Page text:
Thursday, March 27, 2014

The "Spirits" of Family Season 2

     That time of year again, that time when you finalize and bottle your second round of wine making.  As posted before my cousin and I started taking over the family tradition of making homemade wine.  Last year we did it strictly with the grapes from our parent’s arbors growing in their backyards.  This year we thought we would try something a bit different.  We added two other flavor additions: Black Currants and Black Cherry.  Our attempt at making close to a good Cab, which we love to drink.

     After our first year of learning the ropes of what to do things moved a bit quicker this time around.  From juicing the grapes, adding the right amounts of yeast and other additives, racking, racking, and more racking, to eventually stopping the fermenting and back sweating to bottling, everything seemed a bit more comfortable this year. We did do some things differently this time.  We racked earlier than the previous year and more often this time around. The only mishap this year was we got large corks than last time which created its own comical moments of trying to insert without creating a mess. 

     We are sticking with the brand of our wine, Binato, a combination of our two names Irish/ Italian.  The name for each year though will change as we do a different recipe.  This year as we wanted it a bit darker and more body, we chose the name Bevanda Del Diavolo, (drink of the devil).  Something mysterious, dark, and sexy at the same time.  We designed the label by incorporating a Celtic demon figure.  Pretty cool if you ask me.  The taste was different this year.  Not as "grapey" as before.  You could taste the different fruit additives.  It also had a bit more body this time around.  Still a light bodied wine but good.  Guess we have the "Spirits" of family down pact almost.

Mashing again


Our new stirrer

Removing the must

Racking stage 1

After rack 1

After second and third rack



Final product

Tuesday, March 25, 2014

Orange Honey Chicken

Orange Honey Chicken

     A traditional Chinese dish that you can easily find in any American/Chinese restaurant on the buffet along with other typical take out items is that of Honey Chicken.  I thought about taking that item and spinning it with a new twist. Another flavor that you might also find in Asian cuisines: orange.  I thought it would be a perfect idea to combine the sweetness of the honey and citrus of the orange and add it to a great Chinese fried chicken.  Served it over a little lo mein noodles and you find yourself with a good weeknight meal.  Orange Honey Chicken.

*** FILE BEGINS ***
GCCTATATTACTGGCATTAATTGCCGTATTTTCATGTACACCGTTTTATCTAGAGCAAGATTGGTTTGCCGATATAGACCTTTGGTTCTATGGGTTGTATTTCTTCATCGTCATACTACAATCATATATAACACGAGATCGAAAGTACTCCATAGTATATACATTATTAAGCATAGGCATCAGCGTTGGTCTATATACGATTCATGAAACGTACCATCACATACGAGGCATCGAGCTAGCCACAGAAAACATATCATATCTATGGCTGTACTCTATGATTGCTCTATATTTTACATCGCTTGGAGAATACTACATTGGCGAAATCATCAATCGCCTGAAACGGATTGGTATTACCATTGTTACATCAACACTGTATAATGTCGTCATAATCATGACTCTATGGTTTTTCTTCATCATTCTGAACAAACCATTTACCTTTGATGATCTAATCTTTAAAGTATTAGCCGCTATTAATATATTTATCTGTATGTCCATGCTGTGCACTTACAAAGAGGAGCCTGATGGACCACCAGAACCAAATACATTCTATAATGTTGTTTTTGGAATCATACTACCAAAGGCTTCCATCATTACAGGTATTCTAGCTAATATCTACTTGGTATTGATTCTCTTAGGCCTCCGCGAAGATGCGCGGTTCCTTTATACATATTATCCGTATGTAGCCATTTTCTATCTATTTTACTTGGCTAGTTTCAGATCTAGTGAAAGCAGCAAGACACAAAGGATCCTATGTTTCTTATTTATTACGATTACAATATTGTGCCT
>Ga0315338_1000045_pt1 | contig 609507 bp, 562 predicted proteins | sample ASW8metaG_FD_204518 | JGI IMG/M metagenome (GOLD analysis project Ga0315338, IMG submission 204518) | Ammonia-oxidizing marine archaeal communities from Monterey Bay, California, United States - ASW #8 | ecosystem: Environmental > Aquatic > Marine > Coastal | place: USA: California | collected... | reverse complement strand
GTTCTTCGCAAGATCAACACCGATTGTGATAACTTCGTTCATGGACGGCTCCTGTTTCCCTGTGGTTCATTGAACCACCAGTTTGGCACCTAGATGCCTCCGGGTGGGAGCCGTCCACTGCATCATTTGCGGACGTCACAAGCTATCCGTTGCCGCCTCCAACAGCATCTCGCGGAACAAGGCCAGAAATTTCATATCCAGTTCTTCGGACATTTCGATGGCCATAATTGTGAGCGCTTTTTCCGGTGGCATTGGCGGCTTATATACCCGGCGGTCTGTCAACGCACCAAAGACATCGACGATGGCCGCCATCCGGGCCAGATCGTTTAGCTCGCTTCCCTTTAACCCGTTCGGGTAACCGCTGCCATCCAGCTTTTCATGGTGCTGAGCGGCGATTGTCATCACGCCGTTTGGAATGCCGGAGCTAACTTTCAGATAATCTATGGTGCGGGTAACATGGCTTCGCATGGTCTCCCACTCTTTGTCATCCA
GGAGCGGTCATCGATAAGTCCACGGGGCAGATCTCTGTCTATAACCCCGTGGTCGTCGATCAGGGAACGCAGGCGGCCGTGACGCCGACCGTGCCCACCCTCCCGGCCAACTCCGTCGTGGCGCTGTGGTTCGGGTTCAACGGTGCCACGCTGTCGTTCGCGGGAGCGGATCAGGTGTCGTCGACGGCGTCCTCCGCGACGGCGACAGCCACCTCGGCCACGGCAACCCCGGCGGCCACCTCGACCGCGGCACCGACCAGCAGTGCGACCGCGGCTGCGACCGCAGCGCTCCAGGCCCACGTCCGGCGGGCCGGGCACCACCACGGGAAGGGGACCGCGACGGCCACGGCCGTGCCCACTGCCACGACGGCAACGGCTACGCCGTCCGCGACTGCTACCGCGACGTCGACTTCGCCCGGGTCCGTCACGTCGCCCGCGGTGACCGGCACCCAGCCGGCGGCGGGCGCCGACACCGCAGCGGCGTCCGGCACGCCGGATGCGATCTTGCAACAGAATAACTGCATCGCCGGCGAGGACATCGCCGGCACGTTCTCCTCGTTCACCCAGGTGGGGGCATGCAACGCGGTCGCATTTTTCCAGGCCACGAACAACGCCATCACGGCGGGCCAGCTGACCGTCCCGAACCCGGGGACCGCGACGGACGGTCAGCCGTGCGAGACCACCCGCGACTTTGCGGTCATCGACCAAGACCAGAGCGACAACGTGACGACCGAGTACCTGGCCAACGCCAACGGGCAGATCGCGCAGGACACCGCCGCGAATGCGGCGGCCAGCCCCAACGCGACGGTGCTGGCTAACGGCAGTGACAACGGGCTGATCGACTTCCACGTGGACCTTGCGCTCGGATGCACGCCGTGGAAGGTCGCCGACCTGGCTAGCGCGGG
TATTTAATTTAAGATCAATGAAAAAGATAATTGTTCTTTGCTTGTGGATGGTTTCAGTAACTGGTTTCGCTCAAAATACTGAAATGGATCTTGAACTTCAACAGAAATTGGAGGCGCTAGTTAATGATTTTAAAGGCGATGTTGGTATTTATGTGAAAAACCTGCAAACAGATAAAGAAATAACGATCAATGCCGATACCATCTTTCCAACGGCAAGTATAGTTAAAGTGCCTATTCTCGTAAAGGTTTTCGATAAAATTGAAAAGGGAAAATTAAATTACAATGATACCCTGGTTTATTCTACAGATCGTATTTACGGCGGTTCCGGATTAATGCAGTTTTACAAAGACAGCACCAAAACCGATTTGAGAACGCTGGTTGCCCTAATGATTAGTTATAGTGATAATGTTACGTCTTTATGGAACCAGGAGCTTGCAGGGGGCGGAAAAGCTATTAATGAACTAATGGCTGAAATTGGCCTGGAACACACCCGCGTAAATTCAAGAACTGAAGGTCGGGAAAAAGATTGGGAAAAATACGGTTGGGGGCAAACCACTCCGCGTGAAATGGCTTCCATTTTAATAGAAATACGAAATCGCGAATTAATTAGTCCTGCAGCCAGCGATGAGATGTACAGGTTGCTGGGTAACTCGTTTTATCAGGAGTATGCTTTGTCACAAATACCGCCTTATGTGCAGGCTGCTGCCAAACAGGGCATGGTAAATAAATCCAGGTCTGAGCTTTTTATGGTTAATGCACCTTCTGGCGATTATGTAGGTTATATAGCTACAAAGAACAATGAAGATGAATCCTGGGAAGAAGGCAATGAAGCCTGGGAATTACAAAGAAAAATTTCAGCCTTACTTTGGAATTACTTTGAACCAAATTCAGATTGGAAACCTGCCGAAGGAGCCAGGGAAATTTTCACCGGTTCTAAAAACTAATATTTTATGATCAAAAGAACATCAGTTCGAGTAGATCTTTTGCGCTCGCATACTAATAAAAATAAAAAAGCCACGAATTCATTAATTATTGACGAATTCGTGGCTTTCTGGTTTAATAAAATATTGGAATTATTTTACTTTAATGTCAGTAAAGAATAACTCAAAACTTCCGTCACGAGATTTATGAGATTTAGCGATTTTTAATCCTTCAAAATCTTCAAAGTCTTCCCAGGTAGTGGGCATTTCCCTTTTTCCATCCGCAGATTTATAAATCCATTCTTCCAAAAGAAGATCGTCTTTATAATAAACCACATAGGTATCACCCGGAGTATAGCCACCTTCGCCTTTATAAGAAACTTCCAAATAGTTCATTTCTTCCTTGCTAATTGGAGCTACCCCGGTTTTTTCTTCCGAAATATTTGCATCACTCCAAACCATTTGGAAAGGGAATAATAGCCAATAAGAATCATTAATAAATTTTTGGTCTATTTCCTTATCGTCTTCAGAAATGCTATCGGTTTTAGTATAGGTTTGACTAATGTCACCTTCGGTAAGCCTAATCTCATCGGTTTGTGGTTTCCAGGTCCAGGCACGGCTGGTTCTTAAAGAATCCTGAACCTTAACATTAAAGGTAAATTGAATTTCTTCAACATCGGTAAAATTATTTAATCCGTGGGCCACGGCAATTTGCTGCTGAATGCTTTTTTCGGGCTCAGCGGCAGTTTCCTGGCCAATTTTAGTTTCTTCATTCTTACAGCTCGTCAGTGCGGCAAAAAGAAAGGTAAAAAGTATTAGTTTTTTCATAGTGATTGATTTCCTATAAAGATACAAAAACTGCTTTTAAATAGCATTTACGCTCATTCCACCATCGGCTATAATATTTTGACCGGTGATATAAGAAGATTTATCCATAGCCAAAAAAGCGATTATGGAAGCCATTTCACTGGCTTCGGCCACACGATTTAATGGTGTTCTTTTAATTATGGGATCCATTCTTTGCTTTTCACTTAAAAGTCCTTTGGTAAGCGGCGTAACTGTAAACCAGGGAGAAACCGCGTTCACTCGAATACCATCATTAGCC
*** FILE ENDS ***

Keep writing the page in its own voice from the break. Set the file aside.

• 1 large chicken breast
  • 4 tbs honey
  • 2 tbs rice wine
  • 1/4 cup orange juice
  • 1/4 cup soy
  • 1 tsp diced ginger
  • 1 tsp orange zest
  • 1 tsp diced garlic
  • 2 egg whites
  • 2 tbs cornstarch

In a small bowl combine the egg whites and cornstarch.  Cut up the chicken into bite size pieces.  Toss into the cornstarch egg mixture. Heat a wok over medium high heat with enough oil to fry some chicken.  Toss in a few pieces of coated chicken and fry until golden brown. About 3-5 minutes each side. 

     Remove and drain.  Once chicken is all complete I discarded the oil into a receptacle.  With a little oil still left in the wok quickly sauté the ginger, orange zest, and garlic until fragrant.  Pour in and mix the rice wine, orange juice, soy, and honey until the mixture becomes thick.  Toss back in the chicken and coat.  Serve over your favorite lo mein or rice dish.  Another homemade Chinese dish that you can add to your recipe box. Serves about 1-2 people.


Monday, March 17, 2014

Luck of the Irish: Beef and Guinness Pie With Colcannon

Beef and Guinness Pie and Colcannon